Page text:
Marketing your Localnessposted Friday, September 23 by Stacey Price, Executive Director of Think Local First
You are local, but how do you market this to increase your bottom-line?
Well, two weeks ago I presented on this topic to a room of DIY local crafters at the HelloEtsy Summit at the Smithsonian American Art Museum. The tables were filled with a level of creativity that I could only wish I had but when it comes to marketing their business they were mostly stuck.
Earlier this summer I ordered a beautiful bracelet off of the Etsy.com site from France (I know, it was not local but it was independently made). It was the perfect gift for a friend and I was so excited to give it to her. I dreamed that it would arrived as beautifully wrapped as it was presented on the site. I fantasized about a nice note written in French from the designer that would be included. I was certain that it would include an about the artist card telling a wonderful story about the piece. So you might imagine my disappointment as it arrived in a plain shipping box with only a receipt. No beautiful paper. No thoughtful note. No way for the recipient to even know who the artist was and how to contact her.
The piece of jewelry was so artful, so thoughtful and obviously was created with the passion of a creative soul but the delivery lacked any personality. At the “Market Your Localness Workshop” I told this story to a room of people, most of which were guilty of doing the same thing. As business owners you often get caught up in having the right product, keeping the lights on and opening for business. It is what happens after the door opens that keeps people coming back to your local establishment.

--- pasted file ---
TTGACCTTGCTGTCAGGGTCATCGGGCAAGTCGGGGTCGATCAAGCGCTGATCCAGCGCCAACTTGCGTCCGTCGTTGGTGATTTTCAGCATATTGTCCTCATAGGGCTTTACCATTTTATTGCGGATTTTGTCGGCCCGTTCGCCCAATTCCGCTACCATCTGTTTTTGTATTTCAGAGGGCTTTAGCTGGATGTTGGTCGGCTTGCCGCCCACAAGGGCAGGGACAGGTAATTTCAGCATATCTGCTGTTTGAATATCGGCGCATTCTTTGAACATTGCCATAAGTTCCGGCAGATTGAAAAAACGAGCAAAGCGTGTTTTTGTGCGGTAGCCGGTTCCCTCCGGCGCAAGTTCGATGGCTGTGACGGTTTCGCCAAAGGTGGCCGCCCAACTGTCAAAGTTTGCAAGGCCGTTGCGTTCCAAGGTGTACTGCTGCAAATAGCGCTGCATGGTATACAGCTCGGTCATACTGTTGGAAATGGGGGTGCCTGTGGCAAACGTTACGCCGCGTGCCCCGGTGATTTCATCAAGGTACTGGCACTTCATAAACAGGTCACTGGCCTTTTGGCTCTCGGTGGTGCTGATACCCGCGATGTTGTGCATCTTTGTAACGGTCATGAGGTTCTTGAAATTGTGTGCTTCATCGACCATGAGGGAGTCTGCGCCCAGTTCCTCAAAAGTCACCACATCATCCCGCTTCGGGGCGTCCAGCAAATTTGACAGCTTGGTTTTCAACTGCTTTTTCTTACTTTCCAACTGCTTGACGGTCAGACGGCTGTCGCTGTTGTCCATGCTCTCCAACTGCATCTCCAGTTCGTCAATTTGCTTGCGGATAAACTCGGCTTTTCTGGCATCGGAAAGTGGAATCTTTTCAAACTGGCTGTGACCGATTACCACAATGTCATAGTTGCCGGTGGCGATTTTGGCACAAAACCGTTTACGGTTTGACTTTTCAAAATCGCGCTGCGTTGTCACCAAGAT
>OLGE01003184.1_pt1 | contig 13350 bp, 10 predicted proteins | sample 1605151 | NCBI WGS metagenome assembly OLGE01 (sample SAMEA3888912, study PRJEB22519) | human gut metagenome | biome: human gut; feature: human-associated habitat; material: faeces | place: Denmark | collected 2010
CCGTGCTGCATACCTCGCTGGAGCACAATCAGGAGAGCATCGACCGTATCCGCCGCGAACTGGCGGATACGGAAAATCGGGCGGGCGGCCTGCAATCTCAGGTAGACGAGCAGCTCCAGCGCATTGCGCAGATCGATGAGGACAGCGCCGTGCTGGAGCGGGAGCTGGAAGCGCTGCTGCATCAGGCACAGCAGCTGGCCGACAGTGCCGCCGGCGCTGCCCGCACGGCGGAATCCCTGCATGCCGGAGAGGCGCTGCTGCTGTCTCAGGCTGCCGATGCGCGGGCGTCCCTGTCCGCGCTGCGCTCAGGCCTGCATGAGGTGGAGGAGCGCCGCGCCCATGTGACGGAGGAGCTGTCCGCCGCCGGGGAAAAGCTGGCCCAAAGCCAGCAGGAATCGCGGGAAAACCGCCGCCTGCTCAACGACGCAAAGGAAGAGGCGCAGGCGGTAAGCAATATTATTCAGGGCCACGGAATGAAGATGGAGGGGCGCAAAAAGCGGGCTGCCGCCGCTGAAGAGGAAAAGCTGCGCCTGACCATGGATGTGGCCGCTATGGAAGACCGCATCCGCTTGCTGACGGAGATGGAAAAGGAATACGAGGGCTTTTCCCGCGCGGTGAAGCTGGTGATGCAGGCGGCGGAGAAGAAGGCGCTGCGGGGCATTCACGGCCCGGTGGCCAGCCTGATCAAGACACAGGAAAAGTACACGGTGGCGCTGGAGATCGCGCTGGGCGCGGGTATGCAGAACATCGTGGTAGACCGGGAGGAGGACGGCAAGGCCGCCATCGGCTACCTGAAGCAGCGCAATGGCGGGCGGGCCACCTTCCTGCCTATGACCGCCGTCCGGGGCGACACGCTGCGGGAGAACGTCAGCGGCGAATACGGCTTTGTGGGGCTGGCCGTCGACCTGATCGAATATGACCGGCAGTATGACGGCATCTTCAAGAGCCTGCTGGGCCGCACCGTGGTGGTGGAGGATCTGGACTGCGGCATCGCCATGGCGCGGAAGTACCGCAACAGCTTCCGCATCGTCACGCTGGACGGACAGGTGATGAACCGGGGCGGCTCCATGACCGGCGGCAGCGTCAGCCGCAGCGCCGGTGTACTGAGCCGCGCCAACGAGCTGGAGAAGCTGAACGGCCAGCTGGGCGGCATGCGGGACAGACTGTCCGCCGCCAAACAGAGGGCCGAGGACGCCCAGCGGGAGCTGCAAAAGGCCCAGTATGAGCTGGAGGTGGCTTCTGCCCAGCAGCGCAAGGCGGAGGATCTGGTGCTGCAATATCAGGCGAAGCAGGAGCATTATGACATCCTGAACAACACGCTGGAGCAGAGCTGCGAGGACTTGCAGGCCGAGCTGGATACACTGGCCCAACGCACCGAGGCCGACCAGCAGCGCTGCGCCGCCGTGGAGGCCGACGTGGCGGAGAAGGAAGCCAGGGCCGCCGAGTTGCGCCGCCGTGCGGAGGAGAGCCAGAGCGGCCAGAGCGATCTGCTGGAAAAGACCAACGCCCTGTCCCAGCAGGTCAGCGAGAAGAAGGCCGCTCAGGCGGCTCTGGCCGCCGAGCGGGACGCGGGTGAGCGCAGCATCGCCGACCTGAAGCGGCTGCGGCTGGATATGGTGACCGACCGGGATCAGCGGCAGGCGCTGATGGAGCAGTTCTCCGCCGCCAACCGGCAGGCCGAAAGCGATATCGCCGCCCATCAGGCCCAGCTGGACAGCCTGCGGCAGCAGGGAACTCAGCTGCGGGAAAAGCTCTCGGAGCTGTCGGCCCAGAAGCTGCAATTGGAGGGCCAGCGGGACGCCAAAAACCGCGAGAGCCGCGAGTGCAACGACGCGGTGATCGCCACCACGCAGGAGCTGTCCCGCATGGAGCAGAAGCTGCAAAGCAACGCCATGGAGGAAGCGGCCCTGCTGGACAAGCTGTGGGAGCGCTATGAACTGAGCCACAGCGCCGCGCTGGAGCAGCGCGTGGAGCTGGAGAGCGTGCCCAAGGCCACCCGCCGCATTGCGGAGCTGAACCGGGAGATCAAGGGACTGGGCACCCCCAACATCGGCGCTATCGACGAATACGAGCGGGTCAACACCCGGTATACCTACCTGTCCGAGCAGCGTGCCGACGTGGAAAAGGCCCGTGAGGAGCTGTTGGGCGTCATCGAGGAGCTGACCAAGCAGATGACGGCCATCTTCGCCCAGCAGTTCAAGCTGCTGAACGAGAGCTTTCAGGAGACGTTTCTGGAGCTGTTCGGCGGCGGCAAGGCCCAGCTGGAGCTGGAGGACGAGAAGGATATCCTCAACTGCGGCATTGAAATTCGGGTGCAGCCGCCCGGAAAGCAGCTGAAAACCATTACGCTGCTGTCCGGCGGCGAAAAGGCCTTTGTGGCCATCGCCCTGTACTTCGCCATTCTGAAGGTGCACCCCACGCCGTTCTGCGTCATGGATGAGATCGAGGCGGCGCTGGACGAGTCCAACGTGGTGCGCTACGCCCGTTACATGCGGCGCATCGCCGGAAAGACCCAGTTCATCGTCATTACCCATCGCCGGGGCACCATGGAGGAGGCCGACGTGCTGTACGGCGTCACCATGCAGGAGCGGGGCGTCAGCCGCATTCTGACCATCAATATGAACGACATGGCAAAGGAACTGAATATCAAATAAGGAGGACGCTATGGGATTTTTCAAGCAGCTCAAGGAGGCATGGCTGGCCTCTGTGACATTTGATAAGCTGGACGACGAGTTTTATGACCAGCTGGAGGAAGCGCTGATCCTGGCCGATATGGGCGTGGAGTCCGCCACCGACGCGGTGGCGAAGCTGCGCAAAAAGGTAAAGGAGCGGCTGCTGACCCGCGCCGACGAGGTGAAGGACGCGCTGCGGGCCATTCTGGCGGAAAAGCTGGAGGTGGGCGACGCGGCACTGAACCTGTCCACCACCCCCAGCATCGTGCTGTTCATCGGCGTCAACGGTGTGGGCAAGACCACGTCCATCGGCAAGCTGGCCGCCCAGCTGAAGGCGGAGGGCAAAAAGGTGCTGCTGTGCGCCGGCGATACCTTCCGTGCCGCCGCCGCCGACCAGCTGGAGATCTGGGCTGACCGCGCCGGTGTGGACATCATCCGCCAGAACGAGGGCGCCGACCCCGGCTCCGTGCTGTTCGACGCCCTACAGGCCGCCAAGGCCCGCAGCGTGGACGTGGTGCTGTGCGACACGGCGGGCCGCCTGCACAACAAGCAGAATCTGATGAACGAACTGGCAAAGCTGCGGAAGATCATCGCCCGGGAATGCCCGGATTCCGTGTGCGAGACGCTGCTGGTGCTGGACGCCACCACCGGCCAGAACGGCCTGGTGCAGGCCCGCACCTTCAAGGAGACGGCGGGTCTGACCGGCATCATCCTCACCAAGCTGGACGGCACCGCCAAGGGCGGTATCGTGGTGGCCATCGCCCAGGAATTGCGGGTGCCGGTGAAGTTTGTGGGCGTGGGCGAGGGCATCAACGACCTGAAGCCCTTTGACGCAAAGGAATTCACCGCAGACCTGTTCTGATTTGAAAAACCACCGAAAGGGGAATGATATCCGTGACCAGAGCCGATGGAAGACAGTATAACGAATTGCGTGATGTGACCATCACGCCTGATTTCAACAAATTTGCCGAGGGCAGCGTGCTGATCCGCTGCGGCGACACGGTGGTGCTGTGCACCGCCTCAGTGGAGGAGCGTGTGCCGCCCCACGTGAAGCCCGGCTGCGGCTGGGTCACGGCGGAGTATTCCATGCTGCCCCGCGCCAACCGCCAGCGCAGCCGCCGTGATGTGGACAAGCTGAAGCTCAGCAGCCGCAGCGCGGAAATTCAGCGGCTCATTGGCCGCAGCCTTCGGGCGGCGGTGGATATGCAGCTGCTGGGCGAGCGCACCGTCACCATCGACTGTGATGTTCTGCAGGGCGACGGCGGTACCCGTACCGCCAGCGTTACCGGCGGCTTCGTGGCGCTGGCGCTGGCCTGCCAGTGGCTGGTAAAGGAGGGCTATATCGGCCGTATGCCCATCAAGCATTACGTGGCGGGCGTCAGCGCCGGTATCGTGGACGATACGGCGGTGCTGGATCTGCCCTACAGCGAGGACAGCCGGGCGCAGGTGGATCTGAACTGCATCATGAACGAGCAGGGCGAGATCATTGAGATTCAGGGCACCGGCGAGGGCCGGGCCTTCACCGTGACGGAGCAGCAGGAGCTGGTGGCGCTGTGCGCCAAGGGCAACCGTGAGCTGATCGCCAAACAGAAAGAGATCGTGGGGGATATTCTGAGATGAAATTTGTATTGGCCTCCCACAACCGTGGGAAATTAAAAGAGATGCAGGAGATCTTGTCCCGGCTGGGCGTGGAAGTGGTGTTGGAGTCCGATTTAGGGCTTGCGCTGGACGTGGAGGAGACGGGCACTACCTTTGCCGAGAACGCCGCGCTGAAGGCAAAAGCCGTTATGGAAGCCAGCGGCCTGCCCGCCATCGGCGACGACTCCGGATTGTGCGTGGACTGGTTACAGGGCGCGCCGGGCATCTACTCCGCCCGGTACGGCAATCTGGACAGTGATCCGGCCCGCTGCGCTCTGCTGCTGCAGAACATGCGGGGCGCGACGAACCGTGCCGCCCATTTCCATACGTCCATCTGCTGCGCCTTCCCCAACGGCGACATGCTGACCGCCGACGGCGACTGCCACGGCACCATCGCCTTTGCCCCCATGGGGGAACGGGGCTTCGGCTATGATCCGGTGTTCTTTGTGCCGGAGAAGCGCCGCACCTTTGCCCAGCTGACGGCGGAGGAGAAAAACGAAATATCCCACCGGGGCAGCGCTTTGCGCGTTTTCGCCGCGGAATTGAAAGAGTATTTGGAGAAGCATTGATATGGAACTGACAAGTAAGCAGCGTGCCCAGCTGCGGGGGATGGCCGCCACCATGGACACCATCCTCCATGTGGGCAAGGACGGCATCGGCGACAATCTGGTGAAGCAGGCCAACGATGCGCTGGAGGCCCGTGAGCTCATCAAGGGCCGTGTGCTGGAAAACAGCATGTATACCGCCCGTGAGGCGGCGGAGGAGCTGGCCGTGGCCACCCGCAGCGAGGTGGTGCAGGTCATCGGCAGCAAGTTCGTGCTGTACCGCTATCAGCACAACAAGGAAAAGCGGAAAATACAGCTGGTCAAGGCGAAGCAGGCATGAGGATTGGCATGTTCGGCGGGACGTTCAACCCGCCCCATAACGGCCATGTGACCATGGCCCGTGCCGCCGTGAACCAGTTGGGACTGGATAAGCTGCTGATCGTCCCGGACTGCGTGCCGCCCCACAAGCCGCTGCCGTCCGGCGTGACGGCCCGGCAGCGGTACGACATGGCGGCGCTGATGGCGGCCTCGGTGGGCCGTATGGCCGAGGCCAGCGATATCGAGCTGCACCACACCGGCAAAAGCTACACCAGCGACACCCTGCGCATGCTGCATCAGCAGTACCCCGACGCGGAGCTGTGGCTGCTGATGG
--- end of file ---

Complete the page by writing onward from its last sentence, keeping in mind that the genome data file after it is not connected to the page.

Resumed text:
Here are the four points I covered in the “Market Your Localness” workshop.
1. Tell your story
People support local business because they know, want to know or know about the owner. Use your marketing materials (about the artist card), website, blog and local media to do that. We trust people not places.
2. Engage your community
People that support local business are involved in their community. You should be too! You cannot give to everyone so pick your local charities to support based on your mission. Don’t just give money and product, give your time and expertise. Also, do not forget to engage your online community. Have an active voice on social media. Follow people that follow local causes. Have conversations with your customers.
3. Unique your packaging
Studies show that there are two main reasons that people who do not support local business feel like
that by choosing local they are losing something: Time and convenience. Though this is often just perception, it is important
that as a local business you always offer and promote your “add-ons.” This can be increased customer service, free wrap, customer
wish lists so loved ones know what to purchase, customer history files and in the case of my Etsy story— unique packaging.
4. Collaborate with your neighbor
When you join forces with other locals you increase your network, your outreach and your voice.
You can do this by joining groups such as Think Local First, partnering with like businesses or negotiating group buying opportunities
with vendors. It’s the age old saying that the sum is greater than the parts!
Stay tuned to more educational workshops coming from Think Local First DC. We want to work to make your businesses more sustainable, more efficient and more visible!
Her Corner is a community of women entrepreneurs where members collaborate, network, and leverage one another’s expertise via a peer group model to grow their businesses. Founded in 2011 in Washington, D.C., one of the fastest-growing markets for women-owned businesses in the U.S.
Think Local First DC (TLF) is kicking off its first-ever campaign to save small and local DC businesses money on energy. Called Power to Save, the effort provides businesses with simple, easy ways to immediately reduce their energy costs and enhance their sustainability.